VU professor recounts tornado hit from 1917

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VALPARAISO —The “most intense” tornado to hit Porter County followed a path along Ind. 8 from Hebron to Kouts on May 26, 1917.

The 1917 tornado, which killed five people in Porter County and today would be rated a severe EF-4 storm, was one of 63 tornadoes in one of the worst tornado outbreaks in U.S. history.

To commemorate the 100th anniversary of the Hebron-Kouts tornado, members of the Valparaiso University Department of Meteorology gave visitors at the Porter County Museum a free lesson in meteorology Saturday.

Bart Wolf, a VU professor of meteorology, talked about how thunderstorms and tornadoes form, what happened during the 1917 tornado and how to protect against loss of life and property.

Nearly 80 percent of the world’s tornadoes occur in the United States and most of the 1,300 annual U.S. tornadoes occur in April, May and June, Wolf said.

“May has more tornadoes than any other month of the year,” he said.

About 86 percent of all tornadoes are “weak,” rated only EF-1, while 13 percent are considered strong, from EF-2 to EF-3. Only 1 percent is “violent,” with a rating of EF-4.

“That’s what the 1917 tornado was,” Wolf said.

In early 1917, the U.S. had just entered World War I, he said. The average home price was $5,000 and the hourly wage was 22 cents. Television hadn’t been invented, only 8 percent of homes had telephones and even owning a radio receiver was prohibited in wartime.

Also prohibited was forecasting tornadoes, which were more commonly called “cyclones.”

“They didn’t want to panic people,” Wolf said. “Radar and air balloons had not been invented yet, and there were no warning sirens. Even if you had warnings, you couldn’t listen to them.”

The Hebron-Kouts tornado was part of one of the worst tornado outbreaks across the U.S. in which 383 people were killed by 63 tornadoes that would all be rated at least EF-2 today.

Wolf said that although there is not a lot of data about the Hebron-Kouts tornado, researchers have learned that hail measuring 2 inches to 3 inches was common during the storm and damage exceeded $500,000, which would be nearly $9.5 million in today’s dollars.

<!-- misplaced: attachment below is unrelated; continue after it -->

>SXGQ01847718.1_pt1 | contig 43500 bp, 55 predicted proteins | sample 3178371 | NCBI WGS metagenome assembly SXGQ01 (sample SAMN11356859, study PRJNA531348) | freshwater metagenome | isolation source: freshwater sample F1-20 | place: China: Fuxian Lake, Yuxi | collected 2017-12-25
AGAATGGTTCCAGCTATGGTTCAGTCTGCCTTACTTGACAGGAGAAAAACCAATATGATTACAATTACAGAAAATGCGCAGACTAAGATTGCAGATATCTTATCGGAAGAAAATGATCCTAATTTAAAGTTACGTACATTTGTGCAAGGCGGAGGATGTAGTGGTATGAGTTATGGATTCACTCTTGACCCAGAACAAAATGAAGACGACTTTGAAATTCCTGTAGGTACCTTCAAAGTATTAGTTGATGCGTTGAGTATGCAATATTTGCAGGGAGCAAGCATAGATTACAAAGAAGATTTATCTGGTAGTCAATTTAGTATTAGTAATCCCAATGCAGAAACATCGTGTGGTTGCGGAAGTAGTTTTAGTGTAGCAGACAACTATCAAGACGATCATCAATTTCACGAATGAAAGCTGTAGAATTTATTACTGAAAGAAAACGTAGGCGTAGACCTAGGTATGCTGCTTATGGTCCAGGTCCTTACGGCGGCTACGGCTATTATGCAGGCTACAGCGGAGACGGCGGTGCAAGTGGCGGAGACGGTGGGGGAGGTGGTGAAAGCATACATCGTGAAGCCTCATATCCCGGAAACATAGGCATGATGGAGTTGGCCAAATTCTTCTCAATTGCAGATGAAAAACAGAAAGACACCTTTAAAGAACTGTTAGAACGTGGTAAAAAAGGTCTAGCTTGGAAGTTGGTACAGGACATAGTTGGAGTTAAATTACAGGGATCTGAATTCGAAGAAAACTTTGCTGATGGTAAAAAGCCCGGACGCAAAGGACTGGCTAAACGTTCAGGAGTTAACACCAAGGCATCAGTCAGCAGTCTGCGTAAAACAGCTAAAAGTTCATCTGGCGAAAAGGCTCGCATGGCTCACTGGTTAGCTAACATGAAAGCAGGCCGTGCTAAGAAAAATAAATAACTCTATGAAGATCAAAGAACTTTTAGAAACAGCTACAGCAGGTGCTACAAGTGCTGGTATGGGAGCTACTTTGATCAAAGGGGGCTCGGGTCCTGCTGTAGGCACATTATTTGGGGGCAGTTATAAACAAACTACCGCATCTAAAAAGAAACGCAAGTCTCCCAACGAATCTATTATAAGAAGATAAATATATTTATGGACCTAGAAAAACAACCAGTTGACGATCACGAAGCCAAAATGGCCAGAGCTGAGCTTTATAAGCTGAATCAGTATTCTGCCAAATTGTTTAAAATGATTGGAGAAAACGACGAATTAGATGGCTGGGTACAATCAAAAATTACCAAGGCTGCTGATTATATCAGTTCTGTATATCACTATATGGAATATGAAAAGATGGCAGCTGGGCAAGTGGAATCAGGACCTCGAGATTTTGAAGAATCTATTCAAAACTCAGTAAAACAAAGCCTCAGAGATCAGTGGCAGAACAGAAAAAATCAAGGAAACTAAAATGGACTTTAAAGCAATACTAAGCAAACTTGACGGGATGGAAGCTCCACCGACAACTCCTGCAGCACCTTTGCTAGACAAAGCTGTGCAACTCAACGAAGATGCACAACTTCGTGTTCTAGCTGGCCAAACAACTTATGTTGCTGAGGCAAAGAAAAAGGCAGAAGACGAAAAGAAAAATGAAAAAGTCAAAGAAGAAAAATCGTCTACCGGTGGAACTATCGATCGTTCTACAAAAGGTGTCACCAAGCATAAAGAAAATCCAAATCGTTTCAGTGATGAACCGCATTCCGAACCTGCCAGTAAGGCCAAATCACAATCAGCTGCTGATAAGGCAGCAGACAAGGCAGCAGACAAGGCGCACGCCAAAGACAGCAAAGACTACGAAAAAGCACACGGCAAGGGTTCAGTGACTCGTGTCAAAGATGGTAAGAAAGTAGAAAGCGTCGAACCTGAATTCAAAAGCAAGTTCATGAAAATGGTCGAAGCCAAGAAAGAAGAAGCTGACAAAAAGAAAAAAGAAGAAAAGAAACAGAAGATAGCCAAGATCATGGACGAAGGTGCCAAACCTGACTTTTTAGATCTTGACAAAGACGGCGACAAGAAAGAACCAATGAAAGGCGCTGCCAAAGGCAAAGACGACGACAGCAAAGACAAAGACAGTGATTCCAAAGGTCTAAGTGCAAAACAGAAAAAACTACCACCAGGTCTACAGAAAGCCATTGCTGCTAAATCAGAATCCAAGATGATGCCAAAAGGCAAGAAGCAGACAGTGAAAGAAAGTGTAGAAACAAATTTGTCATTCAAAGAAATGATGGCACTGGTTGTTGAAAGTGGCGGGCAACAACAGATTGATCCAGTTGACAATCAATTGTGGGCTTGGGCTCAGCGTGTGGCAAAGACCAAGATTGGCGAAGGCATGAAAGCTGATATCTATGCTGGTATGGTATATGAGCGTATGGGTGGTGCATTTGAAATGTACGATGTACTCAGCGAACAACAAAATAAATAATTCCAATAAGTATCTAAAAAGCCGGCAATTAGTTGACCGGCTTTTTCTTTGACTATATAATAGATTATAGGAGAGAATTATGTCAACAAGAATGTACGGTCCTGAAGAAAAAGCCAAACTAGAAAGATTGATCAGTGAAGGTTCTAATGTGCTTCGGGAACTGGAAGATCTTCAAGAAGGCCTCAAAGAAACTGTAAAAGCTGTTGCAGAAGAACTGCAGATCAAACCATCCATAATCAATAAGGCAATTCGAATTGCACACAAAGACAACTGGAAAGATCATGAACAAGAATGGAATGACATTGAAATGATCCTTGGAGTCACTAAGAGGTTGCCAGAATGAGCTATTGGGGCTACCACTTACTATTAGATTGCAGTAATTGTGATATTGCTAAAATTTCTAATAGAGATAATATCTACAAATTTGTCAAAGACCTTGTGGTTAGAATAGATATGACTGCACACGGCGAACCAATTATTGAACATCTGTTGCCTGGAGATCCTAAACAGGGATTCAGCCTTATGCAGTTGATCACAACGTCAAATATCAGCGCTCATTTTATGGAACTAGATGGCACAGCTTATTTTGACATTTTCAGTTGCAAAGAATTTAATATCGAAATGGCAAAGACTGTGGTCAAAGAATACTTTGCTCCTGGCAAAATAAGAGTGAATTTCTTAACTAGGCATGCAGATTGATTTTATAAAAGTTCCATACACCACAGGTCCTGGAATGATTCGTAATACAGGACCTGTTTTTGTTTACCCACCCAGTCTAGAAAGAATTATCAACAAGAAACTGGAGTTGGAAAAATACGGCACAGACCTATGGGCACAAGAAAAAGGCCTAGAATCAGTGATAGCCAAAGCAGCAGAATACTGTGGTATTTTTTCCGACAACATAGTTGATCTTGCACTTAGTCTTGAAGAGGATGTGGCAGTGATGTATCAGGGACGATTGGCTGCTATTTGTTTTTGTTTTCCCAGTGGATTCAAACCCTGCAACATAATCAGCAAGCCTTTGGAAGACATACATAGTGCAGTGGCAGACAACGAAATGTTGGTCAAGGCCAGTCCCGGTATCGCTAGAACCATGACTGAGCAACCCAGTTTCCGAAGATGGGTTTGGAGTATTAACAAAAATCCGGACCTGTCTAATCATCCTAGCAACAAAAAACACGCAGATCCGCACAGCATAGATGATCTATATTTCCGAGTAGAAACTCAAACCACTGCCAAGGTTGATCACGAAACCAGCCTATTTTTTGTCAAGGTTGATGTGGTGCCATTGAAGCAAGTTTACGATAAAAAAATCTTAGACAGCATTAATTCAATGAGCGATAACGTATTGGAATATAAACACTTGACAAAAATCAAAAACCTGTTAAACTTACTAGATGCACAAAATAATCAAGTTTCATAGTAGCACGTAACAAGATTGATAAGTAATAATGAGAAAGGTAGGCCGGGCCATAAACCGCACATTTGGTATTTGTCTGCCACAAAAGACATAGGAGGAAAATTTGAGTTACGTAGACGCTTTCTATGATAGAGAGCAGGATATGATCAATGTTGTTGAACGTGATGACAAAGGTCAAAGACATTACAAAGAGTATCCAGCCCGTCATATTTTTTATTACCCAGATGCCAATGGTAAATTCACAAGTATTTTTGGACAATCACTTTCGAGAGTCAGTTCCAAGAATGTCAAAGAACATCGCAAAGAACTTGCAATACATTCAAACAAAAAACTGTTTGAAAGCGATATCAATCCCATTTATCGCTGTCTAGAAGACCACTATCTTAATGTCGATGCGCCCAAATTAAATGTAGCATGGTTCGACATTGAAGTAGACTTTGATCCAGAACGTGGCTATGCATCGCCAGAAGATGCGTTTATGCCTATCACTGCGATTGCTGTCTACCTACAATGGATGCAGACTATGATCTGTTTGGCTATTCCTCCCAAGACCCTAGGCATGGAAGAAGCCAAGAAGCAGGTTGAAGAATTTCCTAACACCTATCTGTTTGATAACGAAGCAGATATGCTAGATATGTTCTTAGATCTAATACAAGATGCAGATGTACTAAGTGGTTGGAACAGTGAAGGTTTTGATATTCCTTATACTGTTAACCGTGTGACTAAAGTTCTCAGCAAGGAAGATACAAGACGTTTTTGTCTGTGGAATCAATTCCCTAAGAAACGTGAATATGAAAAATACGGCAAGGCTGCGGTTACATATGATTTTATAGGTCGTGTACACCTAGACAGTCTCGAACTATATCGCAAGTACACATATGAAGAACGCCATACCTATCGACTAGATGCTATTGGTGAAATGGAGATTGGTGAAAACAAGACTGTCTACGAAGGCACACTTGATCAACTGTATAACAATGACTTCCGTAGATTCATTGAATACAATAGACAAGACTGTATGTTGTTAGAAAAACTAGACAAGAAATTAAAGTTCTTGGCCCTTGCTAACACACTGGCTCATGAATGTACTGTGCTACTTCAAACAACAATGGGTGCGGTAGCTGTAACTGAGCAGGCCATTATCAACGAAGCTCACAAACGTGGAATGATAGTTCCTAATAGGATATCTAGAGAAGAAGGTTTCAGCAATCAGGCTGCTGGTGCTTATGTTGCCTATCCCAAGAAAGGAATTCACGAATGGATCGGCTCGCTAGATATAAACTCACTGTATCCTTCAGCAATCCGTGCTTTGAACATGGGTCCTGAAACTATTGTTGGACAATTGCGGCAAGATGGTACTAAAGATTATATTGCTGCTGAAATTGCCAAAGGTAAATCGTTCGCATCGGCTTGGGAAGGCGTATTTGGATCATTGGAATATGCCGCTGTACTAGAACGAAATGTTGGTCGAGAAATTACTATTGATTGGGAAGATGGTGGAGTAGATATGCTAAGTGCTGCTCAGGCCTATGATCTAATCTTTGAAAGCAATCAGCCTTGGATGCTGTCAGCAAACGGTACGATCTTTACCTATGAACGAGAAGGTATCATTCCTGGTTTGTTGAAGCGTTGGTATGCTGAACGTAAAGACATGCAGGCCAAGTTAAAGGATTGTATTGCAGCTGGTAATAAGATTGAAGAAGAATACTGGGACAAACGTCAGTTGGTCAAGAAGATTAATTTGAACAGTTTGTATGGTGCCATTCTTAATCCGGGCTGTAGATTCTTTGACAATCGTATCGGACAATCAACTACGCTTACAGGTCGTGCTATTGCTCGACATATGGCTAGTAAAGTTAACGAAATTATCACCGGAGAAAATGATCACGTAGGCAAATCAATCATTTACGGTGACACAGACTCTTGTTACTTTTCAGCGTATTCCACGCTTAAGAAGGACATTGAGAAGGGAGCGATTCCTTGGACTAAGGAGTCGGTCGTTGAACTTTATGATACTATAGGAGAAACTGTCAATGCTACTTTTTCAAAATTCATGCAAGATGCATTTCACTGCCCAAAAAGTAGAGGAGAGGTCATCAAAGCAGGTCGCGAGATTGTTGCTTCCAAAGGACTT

“The tornado traveled 100 miles over two hours and 46 minutes until it dissipated in Kouts,” he said.

Local response by volunteers, including the American Red Cross and the Boy Scouts was “swift,” said Wolf, and many of the injured were treated at the Christian Hospital in Valparaiso.

Although tornadoes were not rated on the EF scale until 1971, researchers consider the Hebron-Kouts storm to be the “most historically significant tornado to ever hit Porter County.”

Wolf stressed having a plan during tornado season, and knowing the difference between a tornado watch, when conditions are right for a tornado, and a tornado warning, which indicate a tornado has been spotted on radar or seen by an individual.

He said if a warning is issued, homeowners should go to the center of their basements under the stairs.

“If you have a helmet, wear it,” Wolf said. “Head injuries are the No. 1 cause of death.”

Wolf advised against opening the windows, which “will take your roof off,” and refraining from hanging on in a corner of the basement.

“Damage tends to collect in corners,” he said.

Mobile home residents should immediately vacate their home and go to a storm shelter.

“You only need an EF-1 to wipe out a mobile home.”

by Susan O’Leary
May 20, 2017

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Kyrie Wagner